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A Question to Christians
09-08-2013, 10:12 PM
Post: #1
A Question to Christians
Do you guys believe the Garden of Eden was a type of "perfect" glory at unity with God, akin to Heaven?

If so, what was the point in God giving man free will if he knew there was a chance we would end up eating the fruit and falling out of paradisical glory?

Shouldn't God have just never given men free will then?

How do your particular Christian denominations reconcile this with the fact God gave us free will? Why did he give it to Adam and Eve if they were already in a Heaven-like glory, if the only thing bound to come from that was the Fall, sooner or later, which brought us out of unity with God?

Doesn't this sound like a self-defeating act?

"I want mankind to be saved and join me in Heaven. I created them in a Heaven-like state in the first place: now I'm going to give them free will. But that's going to put them out of unity with me and my glory and now they will have to get back or else be damned. But I wish all of them could be saved!"

I can deduce that, if we go by this line of thinking, God intentionally allowed the Fall because he wanted to damn some people, or allow some people to end up damned, when otherwise, had they been left alone, everyone would have been "saved".

That doesn't ring true to me. In fact the LDS view is different. But I want to know how other Christians reconcile this dilemma. A lot of people who are Christian tell me that Adam and Eve were basically idiots for being disobedient, that they should have stayed in Eden and never eaten the fruit, because that's what God wanted. But then, I think if God really wanted them to be in such a state, there was no point whatsoever to give them free will, except to allow some people to end up damned.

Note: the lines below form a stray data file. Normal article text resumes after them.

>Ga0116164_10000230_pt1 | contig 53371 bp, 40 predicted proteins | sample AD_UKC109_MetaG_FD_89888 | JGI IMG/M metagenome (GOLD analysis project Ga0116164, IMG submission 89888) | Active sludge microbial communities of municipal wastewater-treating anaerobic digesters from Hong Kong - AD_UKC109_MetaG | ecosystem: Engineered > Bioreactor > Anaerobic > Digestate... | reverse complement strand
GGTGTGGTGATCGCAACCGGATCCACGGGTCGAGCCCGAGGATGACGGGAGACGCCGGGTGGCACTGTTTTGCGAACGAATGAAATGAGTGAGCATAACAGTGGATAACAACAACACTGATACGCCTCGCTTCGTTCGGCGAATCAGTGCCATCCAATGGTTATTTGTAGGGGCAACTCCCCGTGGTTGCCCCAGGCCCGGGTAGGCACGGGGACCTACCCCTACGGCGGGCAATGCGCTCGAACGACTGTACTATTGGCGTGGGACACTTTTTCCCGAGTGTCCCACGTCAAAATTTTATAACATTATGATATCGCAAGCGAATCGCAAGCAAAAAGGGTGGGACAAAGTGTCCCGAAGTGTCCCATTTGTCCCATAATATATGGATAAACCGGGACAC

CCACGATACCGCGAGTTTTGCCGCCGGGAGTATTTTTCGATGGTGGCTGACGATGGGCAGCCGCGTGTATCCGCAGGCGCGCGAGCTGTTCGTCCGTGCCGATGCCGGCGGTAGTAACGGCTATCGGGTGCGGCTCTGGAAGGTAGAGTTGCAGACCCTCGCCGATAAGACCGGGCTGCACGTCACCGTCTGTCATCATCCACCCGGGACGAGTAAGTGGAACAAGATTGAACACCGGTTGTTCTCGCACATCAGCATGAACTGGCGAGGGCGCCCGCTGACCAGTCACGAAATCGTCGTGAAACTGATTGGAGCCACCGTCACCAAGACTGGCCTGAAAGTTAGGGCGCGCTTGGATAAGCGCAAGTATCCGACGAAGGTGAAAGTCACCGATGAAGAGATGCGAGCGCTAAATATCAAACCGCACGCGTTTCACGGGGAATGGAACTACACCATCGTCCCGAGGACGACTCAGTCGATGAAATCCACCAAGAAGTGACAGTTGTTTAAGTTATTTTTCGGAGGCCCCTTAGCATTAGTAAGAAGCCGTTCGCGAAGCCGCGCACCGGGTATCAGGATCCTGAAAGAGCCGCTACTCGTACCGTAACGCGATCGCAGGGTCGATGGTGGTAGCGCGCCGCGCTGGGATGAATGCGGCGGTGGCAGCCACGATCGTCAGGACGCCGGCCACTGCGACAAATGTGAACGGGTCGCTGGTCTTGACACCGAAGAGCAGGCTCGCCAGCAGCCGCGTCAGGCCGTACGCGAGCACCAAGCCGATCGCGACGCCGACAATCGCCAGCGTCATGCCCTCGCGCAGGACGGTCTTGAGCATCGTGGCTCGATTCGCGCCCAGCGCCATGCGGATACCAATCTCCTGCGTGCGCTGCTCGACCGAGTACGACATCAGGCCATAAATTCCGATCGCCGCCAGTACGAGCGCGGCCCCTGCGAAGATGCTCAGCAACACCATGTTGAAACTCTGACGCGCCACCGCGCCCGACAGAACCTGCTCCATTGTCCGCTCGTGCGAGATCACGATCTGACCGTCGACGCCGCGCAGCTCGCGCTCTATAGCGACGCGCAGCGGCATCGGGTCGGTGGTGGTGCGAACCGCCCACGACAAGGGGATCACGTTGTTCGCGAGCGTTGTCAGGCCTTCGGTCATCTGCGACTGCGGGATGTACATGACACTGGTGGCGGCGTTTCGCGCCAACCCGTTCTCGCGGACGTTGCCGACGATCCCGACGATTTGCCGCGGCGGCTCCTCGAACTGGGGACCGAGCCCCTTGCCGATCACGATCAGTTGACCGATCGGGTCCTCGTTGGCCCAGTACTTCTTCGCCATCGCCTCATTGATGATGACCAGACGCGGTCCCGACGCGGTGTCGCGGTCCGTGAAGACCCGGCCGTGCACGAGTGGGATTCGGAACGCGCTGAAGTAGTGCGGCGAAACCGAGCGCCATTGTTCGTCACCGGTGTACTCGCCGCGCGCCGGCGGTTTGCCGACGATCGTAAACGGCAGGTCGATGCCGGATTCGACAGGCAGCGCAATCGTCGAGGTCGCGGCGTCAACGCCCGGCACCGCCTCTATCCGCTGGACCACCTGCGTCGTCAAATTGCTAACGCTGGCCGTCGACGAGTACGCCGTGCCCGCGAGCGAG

Were Adam and Eve created "already saved"?

"To yield and give way to our passions is the lowest slavery, even as to rule over them is the only liberty." -Justin Martyr
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09-09-2013, 10:55 AM
Post: #2
RE: A Question to Christians
Shiv... I can't ever seem to understand the argument you put forward here....HELP ME!! Smile

Of course God could have created humans programmed to obey Him and live happily ever after. But God wanted us to love Him. (not just to obey)
Love involves choice.
We can choose to love, or reject Him.
He chose to love us.
See... Elvis- If that isn't love
http://www.youtube.com/watch?v=JfxgGg9aw...r_embedded

"I challenge...to come up with one practical application of biology that would have been impossible were it not for the hypothesis of evolution" Sonenthal, New Scientist
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09-09-2013, 01:54 PM
Post: #3
RE: A Question to Christians
Fossilgirl Wrote:Shiv... I can't ever seem to understand the argument you put forward here....HELP ME!!

It's okay, I think you understand. Your reply makes sense. Thanks.

Basically you are saying: God wanted us to choose to accept him ("love" him) rather than just be programmed to accept him.

Thing is, I have heard different views, acting like it was bad that we had free will, yet God gave it, so I found that self-defeating and strangely contradictory.

Here's a question. If God gave you the choice to accept him, and gave you the freedom to make that choice, did he really need to put in the tree of knowledge of good and evil? What do you say?

"To yield and give way to our passions is the lowest slavery, even as to rule over them is the only liberty." -Justin Martyr
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09-09-2013, 03:23 PM
Post: #4
RE: A Question to Christians
I do not believe in Original Sin.

I don't believe Eden actually happened I see it as a parable much like the ones Jesus used to teach his followers.
To me this parable is about losing ones inocence and their eyes being opened to right and wrong but the cost of knowledge came at the price of their ignorance now that they knew right from wrong they had to become responsible.

As for Sin, it must exist for free will to exist. God created us and wants us to choose what is right but we are not forced to.

Our fate is not set in stone, Imagine if you will that we each have numerous possible fates and as we make choices we narrow those possibilities.

Imagine god is the person who invented Bowling, he made the rules, and will say he even made the balls and lanes, he then has us play, while God has determined some things such as the rules and the size of the balls, he is not in control of the outcome, the outcome is up to us. But based on the rules god has designed the possible outcomes of the game.